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See also: Brook


English Wikipedia has an article on:


  • IPA(key): /bɹʊk/, enPR: brŏŏk
  • (obsolete) IPA(key): /bɹuːk/[1]
  • (file)
  • Rhymes: -ʊk

Etymology 1[edit]

From Middle English brouken (to use, enjoy), from Old English brūcan (to enjoy, brook, use, possess, partake of, spend), from Proto-West Germanic *brūkan, from Proto-Germanic *brūkaną (to enjoy, use), from Proto-Indo-European *bʰruHg- (to enjoy). Swedish bruka (to use), Dutch gebruiken (to use) and German brauchen (to need) are cognate.


brook (third-person singular simple present brooks, present participle brooking, simple past and past participle brooked)

  1. (transitive, formal, chiefly in the negative) To bear; endure; support; put up with; tolerate.
    Synonyms: see Thesaurus:tolerate
    brook no refusal
    I will not brook any disobedience.
    I will brook no impertinence.
    • 1834, L[etitia] E[lizabeth] L[andon], chapter II, in Francesca Carrara. [], volume I, London: Richard Bentley, [], (successor to Henry Colburn), →OCLC, page 22:
      how shall I brook to be the first cause of difference between a father and son, to whom the averted look and the harsh word have been hitherto unknown?
    • 1922, Ben Travers, chapter 6, in A Cuckoo in the Nest[1]:
      But Sophia's mother was not the woman to brook defiance. After a few moments' vain remonstrance her husband complied. His manner and appearance were suggestive of a satiated sea-lion.
    • 1966, Garcilaso de la Vega, H. V. Livermore, Karen Spalding, Royal Commentaries of the Incas and General History of Peru (Abridged), Hackett Publishing, →ISBN, page 104:
      After delivering the reply he ordered the annalists, who have charge of the knots, to take note of it and include it in their tradition. By now the Spaniards, who were unable to brook the length of the discourse, had left their places and fallen on the Indians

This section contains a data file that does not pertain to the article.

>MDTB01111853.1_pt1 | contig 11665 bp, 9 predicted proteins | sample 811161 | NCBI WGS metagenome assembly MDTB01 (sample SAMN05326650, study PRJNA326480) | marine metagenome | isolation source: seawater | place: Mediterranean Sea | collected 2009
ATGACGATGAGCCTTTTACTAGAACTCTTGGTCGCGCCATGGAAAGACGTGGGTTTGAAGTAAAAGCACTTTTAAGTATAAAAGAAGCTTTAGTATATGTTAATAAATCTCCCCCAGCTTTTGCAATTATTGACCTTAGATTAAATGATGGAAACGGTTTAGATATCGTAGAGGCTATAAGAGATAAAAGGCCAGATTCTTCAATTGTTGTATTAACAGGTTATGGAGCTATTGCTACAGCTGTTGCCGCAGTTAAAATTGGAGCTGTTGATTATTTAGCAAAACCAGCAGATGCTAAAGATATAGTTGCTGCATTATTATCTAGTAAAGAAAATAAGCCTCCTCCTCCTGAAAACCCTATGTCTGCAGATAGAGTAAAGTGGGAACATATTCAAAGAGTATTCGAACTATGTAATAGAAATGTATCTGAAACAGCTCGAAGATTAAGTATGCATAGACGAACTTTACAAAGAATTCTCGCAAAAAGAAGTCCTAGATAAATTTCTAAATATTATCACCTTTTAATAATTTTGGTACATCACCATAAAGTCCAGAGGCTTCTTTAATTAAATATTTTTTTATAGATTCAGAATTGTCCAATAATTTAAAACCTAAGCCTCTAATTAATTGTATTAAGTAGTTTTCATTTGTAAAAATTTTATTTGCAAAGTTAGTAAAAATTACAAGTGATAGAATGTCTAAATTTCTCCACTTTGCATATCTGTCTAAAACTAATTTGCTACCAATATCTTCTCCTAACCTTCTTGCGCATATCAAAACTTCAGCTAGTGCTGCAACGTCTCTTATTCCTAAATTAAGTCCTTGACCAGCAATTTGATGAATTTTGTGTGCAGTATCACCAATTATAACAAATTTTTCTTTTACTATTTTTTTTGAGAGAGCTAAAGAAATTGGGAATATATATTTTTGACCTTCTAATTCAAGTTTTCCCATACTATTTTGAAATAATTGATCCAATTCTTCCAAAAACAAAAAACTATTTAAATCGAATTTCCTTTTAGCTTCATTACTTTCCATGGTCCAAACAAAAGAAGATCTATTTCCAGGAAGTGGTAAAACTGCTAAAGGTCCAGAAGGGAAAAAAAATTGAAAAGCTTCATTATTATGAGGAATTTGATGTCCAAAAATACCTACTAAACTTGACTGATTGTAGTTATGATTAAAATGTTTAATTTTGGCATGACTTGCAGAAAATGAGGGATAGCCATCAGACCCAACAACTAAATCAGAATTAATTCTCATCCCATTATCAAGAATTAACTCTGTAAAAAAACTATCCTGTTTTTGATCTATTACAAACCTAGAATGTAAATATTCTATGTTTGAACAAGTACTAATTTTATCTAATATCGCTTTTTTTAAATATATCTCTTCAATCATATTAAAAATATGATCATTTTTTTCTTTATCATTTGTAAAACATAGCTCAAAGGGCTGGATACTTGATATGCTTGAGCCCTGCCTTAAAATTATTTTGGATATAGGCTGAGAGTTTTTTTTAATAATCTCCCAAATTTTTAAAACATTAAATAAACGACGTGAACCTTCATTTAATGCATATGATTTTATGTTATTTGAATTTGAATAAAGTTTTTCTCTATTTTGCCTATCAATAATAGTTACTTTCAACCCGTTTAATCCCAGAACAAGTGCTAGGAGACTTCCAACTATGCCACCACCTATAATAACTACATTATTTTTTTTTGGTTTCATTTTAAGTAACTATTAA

• 2018, Shoshana Zuboff, chapter 13, in The Age of Surveillance Capitalism:
      The norm is submission to the supposed iron laws of technological inevitability that brook no impediment.
    • 2019 May 19, Alex McLevy, “The final Game Of Thrones brings a pensive but simple meditation about stories (newbies)”, in The A.V. Club[2]:
      The faith in destiny and moral certainty claimed by would-be liberators brooks no resistance, and to register objections to their devotion is to be seen as the enemy of rightness.
    • 2022 February 25, Thomas L. Friedman, “We Have Never Been Here Before”, in The New York Times[3], →ISSN:
      On just the first day of the war, more than 1,300 protesters across Russia, many of them chanting “No to war,” were detained, The Times reported, quoting a rights group. That’s no small number in a country where Putin brooks little dissent.
  2. (transitive, obsolete) To use; enjoy; have the full employment of.
    Synonyms: apply, employ, utilize
  3. (transitive, obsolete) To earn; deserve.
    Synonyms: see Thesaurus:deserve
Derived terms[edit]

Etymology 2[edit]

From Middle English brook, from Old English brōc (brook; stream; torrent), from Proto-West Germanic *brōk (stream).


brook (plural brooks)

  1. A body of running water smaller than a river; a small stream.
  2. (Sussex, Kent) A water meadow.
  3. (Sussex, Kent, in the plural) Low, marshy ground.
Derived terms[edit]
Common nouns
Proper nouns


  1. ^ Brook” in John Walker, A Critical Pronouncing Dictionary [] , London: Sold by G. G. J. and J. Robinſon, Paternoſter Row; and T. Cadell, in the Strand, 1791, →OCLC, page 123, column 2.




From Middle English bro(o)ken (to use, enjoy, digest), from Old English brūcan (to use, enjoy). See also brouk.


tae brook

  1. To enjoy; to possess; to have use or owndom of.